Testimonials & Success Stories

learn more about how we can help you

Read what some of our clients have said about their experience working with us.

"The treatment from the beginning was very friendly, they were always very kind to explain everything in both languages, in English and Spanish, which helped my husband, they are always very kind. Grateful to my case managers Laura and Jeizon, always very attentive, grateful to the general office."

Hortensia Rodriguez

"I will always recommend this company and these people. They have helped us all the way through my husband’s citizenship. And now are helping us with my father-in-law. They are kind, helpful, and very professional. I would never want to go anywhere else!"

Connie Garcia

"I consulted with other lawyers and the experience was very precarious. With the Ozment office, everything went very smoothly. The attention was excellent. Today, thank God, I am a resident. The work team is always very formal and collaborative."

Yuvisa Garcia

"It’s been a really good journey working with Ozment Law. They have been very helpful with the process of getting my work permit. I recommend anyone to work with people that care about you, the truth is you’ll find these people at Ozment Law."

Akym Valiere

"Super good relationship with the office staff. They treat you with respect and are collaborators, my case manager Selene was very kind, everything was great, many tell you that you have to put pressure on the lawyers but with the Ozment office everything went very smoothly."

Elder Garcia

"Since I started with the lawyers, everyone was very kind, they are all very helpful and today, thanking God, I already have my residence and everything went quickly, thank God and the Ozment office."

Transito Deodanes

"Very well received by the ozment office, their work team is very efficient, my case managers Nelly and Luisa were very kind to me, highly recommended."

Diego Velasquez

"I am very grateful for the work of the Ozment office, lawyer Elizabeth is very kind and since she speaks perfect Spanish, the communication is very good, from the reception to the case managers, today with my travel permit I am one more step in my immigration process."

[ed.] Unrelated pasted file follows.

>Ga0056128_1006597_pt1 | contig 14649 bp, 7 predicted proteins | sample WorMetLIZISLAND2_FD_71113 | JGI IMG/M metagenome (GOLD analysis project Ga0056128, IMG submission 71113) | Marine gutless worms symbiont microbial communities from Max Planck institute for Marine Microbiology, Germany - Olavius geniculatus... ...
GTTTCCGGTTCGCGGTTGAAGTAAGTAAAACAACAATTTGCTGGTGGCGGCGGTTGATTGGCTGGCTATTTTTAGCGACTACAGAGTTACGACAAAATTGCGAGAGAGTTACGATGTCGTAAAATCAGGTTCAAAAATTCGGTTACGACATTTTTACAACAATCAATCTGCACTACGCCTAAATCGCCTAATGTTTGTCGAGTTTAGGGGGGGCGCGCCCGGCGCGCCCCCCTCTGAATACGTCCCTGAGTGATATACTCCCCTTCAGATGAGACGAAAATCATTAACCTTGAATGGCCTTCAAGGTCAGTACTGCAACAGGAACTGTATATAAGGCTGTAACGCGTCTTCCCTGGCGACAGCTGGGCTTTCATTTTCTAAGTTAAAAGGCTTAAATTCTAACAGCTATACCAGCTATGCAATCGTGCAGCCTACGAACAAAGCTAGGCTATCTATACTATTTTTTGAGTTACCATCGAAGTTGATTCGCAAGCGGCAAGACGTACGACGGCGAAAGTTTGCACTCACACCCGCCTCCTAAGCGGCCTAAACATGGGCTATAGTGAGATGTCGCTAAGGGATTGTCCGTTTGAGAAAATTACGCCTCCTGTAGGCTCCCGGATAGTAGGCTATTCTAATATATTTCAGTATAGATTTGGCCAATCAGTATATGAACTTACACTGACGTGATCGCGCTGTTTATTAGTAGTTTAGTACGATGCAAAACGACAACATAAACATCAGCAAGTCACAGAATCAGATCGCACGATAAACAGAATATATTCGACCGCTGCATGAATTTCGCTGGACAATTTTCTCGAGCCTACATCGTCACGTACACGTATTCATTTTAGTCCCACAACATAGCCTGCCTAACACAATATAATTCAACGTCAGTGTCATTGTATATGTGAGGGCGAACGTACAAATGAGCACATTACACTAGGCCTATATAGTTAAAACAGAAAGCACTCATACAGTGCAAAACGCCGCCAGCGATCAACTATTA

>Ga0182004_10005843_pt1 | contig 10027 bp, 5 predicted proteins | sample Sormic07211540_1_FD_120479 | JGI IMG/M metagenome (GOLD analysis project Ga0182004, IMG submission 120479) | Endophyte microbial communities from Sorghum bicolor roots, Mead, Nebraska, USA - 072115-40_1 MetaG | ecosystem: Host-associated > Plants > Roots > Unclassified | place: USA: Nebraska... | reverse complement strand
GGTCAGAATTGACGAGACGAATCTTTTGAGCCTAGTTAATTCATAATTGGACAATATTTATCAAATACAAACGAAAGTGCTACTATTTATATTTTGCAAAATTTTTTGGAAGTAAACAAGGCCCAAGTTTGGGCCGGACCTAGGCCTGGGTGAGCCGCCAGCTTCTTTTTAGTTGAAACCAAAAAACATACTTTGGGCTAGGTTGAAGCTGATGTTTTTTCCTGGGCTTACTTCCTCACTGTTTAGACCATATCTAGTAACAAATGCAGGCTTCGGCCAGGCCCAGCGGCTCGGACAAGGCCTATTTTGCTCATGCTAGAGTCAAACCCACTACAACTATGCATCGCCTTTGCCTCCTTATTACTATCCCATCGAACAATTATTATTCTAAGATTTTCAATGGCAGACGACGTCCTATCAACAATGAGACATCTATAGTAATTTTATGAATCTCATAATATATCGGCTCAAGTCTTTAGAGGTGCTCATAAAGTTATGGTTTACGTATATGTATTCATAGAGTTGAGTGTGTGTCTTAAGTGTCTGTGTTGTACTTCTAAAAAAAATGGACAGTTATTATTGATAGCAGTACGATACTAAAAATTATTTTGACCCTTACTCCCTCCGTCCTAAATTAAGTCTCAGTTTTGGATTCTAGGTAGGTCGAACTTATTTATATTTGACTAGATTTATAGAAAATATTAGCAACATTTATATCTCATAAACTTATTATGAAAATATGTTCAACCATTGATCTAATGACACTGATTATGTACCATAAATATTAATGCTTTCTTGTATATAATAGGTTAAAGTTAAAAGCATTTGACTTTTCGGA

Juan Montoya

"The experience in the office has been perfect, every question we have had has been helped to solve it, they are all very formal and with professional ethics, we always recommend them from how happy we are with our process."

Sara Toro

"From the first moment I came to the office they treated me very well, the staff was very friendly, the renovation of my residence was fast, 100% recommended."

Teresa Gonzalez

"It was very easy for me because they explained to me very well what they were going to do, everything was very good, good experience with my Jeizon case manager and with the lawyers. I recommend them 100%."


"The experience with the office was good, its staff, lawyers and others are very kind, they are very willing to collaborate with clients. I am very grateful for my residency, I recommend it to the entire community."

Mari Tapia

Client seeks asylum, obtains employment-based permanent residence for family

Diego came to Ozment Law seeking asylum from a South American country because he was a community leader and was in danger from pro-government forces. After conducting a thorough assessment analyzing the strengths and weaknesses of Diego’s case, Ozment Law applied for asylum for Diego. During the process, Diego had to leave the United States to protect his family, which resulted in his asylum being considered abandoned. Ozment Law successfully filed an employment-based immigration petition for Diego, going through labor certification with the U.S. Department of Labor and then the immigration service. After two years, Diego returned to the United States with his permanent residence. He and his family now have “green cards” and are living safely in Nashville.

Central American domestic violence victim obtains asylum in immigration court

A victim of severe and longstanding domestic violence left her Central American homeland in seek of refuge and protection. She came to the United States because she heard the United States was a land of freedom and opportunity. She was detained by border authorities and placed into deportation proceedings. She promptly sought help from Ozment Law, which filed an asylum application on her behalf as well as an application for a work permit. Attorneys at Ozment Law helped prepare the victim for her asylum trial. The victim testified consistently and persuasively about the cultural attitudes in her home country that prevented her from being able to successfully leave her abuser. After conducting extensive research, our attorneys presented evidence that the government of her home country was unable to control domestic abusers. As a result, the immigration judge granted the victim asylum. The victim is now eligible for permanent residence in the United States.